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Joanne Shaw Taylor | Songs from the Road

by Alissa Ordabai
– Senior Columnist —

Joanne Shaw Taylor Songs from the RoadWelcome to the new era of blues guitar. Since Sister Rosetta Tharpe we haven’t had a female guitarist of Joanne Shaw Taylor’s spirit and drive, and since SRV we haven’t had a blues player with such a gift for improvisation. As the saying goes, you have to see it to believe it. Hence the DVD which is packaged along with the CD into Joanne Shaw Taylor’s new release recorded live earlier this year at London’s Borderline club.

The video footage proves what fans have known for years: Taylor is a virtuoso of spectacular finesse and inner fire. While her previous three studio albums knocked you out with spellbinding songwriting and note-perfect chops, her knack for improvisation has long deserved a live release. Expansive, wild, and at times non-linear, live her solos become guitar-fest marathons, but always keep your attention hooked with a perfect sense of form and melodic edge.

Guitar nerds would pick out influences ranging from Jimmy Page to Paul Kossoff, and would be partially right. The broad sweeps of emotion draw from the same well as Kossoff, natural nd just like Page, Taylor elaborates her solos to far-flung vistas without losing the sense of melody. But above all she has her own voice which you can’t mistake for anyone else. Her register-expanding extrapolations never get ponderous, and the meter stays clockwork solid – shifting or complex rhythmic patterns don’t come into her game.

But you also have to see this DVD to believe that beauty can coincide with A-grade musicianship. On opener “Soul Station” you can feel high-voltage energy beaming from the stage in sync with the pulsating groove, and a spontaneous, radiantly beautiful young woman moving with natural audacity of a player who is having a blast. How such huge temperament can project with such easy poise remains a mystery.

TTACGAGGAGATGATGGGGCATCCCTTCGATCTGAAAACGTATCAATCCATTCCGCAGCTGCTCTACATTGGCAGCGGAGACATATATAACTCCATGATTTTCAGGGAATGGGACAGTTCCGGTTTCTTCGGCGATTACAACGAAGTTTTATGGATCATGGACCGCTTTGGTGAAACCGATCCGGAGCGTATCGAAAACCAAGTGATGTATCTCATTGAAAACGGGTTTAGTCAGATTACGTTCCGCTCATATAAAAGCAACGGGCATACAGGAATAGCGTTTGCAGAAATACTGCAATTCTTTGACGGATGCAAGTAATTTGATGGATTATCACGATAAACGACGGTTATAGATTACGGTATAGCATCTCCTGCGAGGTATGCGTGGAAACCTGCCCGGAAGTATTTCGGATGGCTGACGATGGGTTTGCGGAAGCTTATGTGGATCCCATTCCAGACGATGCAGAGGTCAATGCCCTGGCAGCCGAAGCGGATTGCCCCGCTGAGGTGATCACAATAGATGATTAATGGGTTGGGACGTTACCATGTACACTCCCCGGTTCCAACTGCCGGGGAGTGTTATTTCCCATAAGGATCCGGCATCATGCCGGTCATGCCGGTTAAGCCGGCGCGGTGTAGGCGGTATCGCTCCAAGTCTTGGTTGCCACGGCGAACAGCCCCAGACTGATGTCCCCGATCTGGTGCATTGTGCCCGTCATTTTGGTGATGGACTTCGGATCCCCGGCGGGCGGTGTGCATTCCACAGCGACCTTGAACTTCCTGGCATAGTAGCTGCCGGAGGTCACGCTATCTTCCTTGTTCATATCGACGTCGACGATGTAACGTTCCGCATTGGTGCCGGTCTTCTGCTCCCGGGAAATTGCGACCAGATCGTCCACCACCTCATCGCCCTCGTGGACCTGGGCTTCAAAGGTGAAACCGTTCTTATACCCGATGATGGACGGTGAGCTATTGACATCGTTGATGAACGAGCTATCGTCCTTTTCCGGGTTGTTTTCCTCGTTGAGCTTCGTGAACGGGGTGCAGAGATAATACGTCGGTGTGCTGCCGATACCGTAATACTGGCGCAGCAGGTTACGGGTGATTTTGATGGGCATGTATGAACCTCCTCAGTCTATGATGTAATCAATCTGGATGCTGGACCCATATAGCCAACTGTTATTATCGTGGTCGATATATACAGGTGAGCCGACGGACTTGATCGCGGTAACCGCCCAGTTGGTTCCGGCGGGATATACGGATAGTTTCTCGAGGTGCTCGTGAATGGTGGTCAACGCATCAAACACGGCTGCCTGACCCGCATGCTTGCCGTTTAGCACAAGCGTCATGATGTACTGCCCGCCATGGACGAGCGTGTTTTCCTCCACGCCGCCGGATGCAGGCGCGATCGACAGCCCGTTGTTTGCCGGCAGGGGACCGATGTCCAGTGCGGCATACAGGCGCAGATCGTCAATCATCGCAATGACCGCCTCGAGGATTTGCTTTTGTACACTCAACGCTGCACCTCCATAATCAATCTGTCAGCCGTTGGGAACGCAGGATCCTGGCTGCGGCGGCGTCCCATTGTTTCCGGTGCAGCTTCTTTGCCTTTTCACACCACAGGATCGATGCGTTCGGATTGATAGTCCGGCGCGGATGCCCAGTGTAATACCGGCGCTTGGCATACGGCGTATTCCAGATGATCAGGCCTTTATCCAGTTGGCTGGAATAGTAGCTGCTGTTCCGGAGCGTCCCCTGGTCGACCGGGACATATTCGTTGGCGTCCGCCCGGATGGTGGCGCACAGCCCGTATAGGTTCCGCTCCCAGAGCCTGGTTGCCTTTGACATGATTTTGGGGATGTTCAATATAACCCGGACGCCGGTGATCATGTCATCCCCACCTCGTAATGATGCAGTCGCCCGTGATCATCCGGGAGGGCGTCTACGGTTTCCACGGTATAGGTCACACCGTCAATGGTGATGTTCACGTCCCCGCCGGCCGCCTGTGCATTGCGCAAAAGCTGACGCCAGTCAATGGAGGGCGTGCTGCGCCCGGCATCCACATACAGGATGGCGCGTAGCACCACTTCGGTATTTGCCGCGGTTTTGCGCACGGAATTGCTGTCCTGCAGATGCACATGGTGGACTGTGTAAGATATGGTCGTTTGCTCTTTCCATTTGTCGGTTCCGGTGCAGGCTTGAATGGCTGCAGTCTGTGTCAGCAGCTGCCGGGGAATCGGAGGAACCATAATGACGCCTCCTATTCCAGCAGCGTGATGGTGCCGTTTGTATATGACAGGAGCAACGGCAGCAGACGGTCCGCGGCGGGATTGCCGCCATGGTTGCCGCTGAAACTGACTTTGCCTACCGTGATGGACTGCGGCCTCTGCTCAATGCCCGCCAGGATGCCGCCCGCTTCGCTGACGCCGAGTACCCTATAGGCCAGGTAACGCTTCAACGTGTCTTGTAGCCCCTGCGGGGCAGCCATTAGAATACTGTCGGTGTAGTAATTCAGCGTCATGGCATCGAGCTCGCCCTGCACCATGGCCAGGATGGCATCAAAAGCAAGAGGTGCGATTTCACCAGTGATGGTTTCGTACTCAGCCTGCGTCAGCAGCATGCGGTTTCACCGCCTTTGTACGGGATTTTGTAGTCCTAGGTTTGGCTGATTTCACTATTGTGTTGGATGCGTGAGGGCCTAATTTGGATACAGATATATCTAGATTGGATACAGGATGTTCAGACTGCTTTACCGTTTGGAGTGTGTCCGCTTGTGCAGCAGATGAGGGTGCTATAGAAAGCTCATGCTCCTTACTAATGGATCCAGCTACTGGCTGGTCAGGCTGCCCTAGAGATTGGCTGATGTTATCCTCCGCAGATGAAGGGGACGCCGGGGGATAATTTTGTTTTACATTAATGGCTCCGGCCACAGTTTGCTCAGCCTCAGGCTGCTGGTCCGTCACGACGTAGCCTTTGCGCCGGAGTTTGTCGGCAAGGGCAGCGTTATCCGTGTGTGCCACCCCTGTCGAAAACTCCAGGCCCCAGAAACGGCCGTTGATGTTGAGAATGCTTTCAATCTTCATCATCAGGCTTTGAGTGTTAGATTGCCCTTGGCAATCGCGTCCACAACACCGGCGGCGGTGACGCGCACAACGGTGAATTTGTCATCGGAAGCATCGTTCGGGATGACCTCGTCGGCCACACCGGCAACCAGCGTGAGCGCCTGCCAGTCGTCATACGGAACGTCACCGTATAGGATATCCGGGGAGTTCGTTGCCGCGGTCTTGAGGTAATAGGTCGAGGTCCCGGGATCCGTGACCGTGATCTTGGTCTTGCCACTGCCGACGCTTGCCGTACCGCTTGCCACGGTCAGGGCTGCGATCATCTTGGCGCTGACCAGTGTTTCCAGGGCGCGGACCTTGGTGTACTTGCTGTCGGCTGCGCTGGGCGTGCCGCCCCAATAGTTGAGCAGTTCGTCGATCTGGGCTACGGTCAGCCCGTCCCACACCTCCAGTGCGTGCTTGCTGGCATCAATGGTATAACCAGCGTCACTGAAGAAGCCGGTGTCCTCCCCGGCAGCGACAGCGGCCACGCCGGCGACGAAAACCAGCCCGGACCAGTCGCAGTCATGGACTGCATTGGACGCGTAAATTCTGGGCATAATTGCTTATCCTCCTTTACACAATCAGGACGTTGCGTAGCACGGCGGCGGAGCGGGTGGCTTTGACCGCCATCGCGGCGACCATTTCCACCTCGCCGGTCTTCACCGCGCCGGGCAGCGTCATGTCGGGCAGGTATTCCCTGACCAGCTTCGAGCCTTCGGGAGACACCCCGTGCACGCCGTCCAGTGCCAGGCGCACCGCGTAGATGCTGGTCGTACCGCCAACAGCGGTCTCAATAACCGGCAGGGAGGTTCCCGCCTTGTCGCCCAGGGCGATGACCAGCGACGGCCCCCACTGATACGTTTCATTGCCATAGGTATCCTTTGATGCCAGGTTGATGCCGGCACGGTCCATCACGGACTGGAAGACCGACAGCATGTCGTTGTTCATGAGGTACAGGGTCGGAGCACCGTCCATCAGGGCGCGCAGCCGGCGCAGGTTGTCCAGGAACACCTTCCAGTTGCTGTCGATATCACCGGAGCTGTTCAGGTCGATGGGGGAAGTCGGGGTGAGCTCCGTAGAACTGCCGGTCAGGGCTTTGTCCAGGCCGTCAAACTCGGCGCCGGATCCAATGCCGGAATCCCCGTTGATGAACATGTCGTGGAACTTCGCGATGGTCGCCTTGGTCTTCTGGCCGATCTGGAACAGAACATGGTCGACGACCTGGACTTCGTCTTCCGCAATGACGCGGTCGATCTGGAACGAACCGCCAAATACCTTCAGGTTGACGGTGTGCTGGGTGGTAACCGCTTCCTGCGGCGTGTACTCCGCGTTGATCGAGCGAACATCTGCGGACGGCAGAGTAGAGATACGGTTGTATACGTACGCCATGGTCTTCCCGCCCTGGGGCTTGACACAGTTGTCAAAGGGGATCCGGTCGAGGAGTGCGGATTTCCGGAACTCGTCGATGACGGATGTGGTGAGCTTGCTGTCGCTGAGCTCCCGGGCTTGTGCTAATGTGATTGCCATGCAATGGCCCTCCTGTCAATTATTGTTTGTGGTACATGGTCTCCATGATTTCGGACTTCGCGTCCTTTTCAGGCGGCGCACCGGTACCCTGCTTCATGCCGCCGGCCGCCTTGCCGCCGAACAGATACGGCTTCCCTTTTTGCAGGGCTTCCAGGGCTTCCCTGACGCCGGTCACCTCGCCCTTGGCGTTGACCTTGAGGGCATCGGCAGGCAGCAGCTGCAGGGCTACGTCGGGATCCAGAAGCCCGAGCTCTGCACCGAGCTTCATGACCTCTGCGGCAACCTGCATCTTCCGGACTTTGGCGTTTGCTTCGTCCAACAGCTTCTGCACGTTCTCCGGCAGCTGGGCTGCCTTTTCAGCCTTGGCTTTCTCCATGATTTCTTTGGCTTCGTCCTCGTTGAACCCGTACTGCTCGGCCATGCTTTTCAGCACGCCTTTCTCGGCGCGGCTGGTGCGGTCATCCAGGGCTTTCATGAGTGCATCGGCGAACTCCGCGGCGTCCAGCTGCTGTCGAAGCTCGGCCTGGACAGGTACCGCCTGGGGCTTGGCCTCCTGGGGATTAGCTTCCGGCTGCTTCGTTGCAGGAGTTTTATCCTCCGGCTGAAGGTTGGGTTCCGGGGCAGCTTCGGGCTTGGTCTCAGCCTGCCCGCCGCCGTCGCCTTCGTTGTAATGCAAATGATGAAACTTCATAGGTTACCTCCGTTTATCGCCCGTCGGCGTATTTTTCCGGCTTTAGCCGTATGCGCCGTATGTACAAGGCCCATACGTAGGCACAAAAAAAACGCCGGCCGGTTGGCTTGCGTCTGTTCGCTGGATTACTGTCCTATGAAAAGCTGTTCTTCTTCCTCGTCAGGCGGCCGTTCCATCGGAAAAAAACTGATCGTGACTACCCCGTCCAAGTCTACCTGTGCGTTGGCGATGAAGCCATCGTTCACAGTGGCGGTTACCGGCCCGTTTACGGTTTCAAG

Taylor’s singing voice sounds live just as organic as her playing – not an icing on the cake the way it goes with many white blues players, but a crucial part of her act. It can go from gravelly lows to trebly, nasal twang, and from throttled blues cries to heart-breaking moments delivered in whisper.

Standout “Jealousy” showcases this range when the hauntingly soft intro goes on to reach for emotionally intense depth. Janis Joplin comes to mind – her style revived but not exploited. But juxtapositions of the earthy and the ethereal have always been the trademark dichotomy of Taylor’s style. When on “Diamonds in the Dirt” she alternates the delicately subtle chorus with the gritty verses, the contrast boosts both in a way most writers have forgotten how to pull off these days.

Upbeat, eerie, fun, fragile, luscious, heart-broken and heart-breaking, these songs take you through all the places you thought blues as a genre had already shown you before. Only this time our very young contemporary tears down the cobwebs from the heritage with such force, you have no choice but to give in to the life-affirming energy of tradition energized by fierce imagination.

Genre: Blues, Blues-rock, Soul

Joanne Shaw Taylor – guitar, vocals
Jool’s Grudgings – keyboards
Joseph Veloz – bass, background vocals
Tony Dicello – drums

Track Listing:
1. Soul Station
2. Tied & Bound
3. Beautifully Broken
4. Watch ‘Em Burn
5. Diamonds in the Dirt
6. Manic Depression
7. Jealousy
8. Kiss the Ground Goodbye
9. Just Another Word
10. Band Introductions
11. Jump That Train
12. Going Home

1. Soul Station
2. Tied & Bound
3. Beautifully Broken
4. Watch ‘Em Burn
5. Diamonds in the Dirt
6. You Should Stay and I Should Go
7. Almost Always Never
8. Jealousy
9. Kiss the Ground Goodbye
10. Just Another Word
11. Let It Burn
12. Time Has Come
13. Jump That Train
14. Lose Myself to Loving You
15. Going Home


Label: Ruf Records

Hardrock Haven rating: 10/10